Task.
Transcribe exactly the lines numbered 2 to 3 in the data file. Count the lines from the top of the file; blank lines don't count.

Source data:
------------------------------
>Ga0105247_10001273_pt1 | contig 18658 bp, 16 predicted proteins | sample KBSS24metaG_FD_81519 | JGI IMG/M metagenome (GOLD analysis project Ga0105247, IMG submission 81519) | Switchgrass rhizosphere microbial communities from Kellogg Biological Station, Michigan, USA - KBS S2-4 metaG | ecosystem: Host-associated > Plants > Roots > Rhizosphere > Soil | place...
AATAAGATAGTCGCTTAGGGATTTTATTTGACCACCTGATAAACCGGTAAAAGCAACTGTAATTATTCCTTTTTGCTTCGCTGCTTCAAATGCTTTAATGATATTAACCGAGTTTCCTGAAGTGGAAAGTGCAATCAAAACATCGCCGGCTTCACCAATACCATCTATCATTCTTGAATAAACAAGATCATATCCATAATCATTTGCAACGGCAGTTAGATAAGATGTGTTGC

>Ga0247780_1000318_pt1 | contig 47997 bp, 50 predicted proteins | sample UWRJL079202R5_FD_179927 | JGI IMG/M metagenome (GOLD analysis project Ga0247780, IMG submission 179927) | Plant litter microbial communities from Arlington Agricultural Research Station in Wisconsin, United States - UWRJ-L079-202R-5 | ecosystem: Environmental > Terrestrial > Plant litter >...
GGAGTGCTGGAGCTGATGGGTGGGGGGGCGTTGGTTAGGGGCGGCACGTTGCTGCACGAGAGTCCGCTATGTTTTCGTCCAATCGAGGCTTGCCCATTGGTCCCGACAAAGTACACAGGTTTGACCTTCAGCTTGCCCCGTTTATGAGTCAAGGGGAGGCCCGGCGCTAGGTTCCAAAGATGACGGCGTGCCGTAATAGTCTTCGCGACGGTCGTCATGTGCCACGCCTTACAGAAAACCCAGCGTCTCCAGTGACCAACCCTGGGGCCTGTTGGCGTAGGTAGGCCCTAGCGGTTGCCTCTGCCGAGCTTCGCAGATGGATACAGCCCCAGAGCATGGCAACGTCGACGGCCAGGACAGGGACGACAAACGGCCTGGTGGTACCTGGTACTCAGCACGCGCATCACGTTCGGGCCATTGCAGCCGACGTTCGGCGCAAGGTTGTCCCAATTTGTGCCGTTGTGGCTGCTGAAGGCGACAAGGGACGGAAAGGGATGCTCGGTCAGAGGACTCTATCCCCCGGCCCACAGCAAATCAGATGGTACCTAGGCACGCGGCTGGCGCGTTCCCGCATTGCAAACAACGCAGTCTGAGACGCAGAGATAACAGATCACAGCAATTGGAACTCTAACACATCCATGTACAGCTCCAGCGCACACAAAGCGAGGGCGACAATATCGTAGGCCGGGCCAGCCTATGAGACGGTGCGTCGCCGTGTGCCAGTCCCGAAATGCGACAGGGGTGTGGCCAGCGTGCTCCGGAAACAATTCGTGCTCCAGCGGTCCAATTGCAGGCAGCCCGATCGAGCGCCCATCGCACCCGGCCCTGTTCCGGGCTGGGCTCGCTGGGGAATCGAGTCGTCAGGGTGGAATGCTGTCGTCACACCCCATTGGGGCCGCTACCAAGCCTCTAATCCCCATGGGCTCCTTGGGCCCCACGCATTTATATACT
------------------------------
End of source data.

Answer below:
AATAAGATAGTCGCTTAGGGATTTTATTTGACCACCTGATAAACCGGTAAAAGCAACTGTAATTATTCCTTTTTGCTTCGCTGCTTCAAATGCTTTAATGATATTAACCGAGTTTCCTGAAGTGGAAAGTGCAATCAAAACATCGCCGGCTTCACCAATACCATCTATCATTCTTGAATAAACAAGATCATATCCATAATCATTTGCAACGGCAGTTAGATAAGATGTGTTGC

>Ga0247780_1000318_pt1 | contig 47997 bp, 50 predicted proteins | sample UWRJL079202R5_FD_179927 | JGI IMG/M metagenome (GOLD analysis project Ga0247780, IMG submission 179927) | Plant litter microbial communities from Arlington Agricultural Research Station in Wisconsin, United States - UWRJ-L079-202R-5 | ecosystem: Environmental > Terrestrial > Plant litter >...